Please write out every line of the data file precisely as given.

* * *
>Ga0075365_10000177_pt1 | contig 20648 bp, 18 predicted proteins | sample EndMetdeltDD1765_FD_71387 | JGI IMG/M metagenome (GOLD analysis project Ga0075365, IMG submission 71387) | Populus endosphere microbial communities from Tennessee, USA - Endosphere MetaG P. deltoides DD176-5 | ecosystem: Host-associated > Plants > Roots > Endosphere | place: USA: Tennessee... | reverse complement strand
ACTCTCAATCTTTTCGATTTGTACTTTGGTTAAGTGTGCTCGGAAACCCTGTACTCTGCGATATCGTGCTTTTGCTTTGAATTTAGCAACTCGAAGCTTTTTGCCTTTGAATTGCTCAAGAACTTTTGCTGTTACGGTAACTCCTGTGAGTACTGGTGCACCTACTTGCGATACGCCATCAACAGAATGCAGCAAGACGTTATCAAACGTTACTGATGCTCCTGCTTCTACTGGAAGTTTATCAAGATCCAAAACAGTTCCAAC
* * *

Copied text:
>Ga0075365_10000177_pt1 | contig 20648 bp, 18 predicted proteins | sample EndMetdeltDD1765_FD_71387 | JGI IMG/M metagenome (GOLD analysis project Ga0075365, IMG submission 71387) | Populus endosphere microbial communities from Tennessee, USA - Endosphere MetaG P. deltoides DD176-5 | ecosystem: Host-associated > Plants > Roots > Endosphere | place: USA: Tennessee... | reverse complement strand
ACTCTCAATCTTTTCGATTTGTACTTTGGTTAAGTGTGCTCGGAAACCCTGTACTCTGCGATATCGTGCTTTTGCTTTGAATTTAGCAACTCGAAGCTTTTTGCCTTTGAATTGCTCAAGAACTTTTGCTGTTACGGTAACTCCTGTGAGTACTGGTGCACCTACTTGCGATACGCCATCAACAGAATGCAGCAAGACGTTATCAAACGTTACTGATGCTCCTGCTTCTACTGGAAGTTTATCAAGATCCAAAACAGTTCCAAC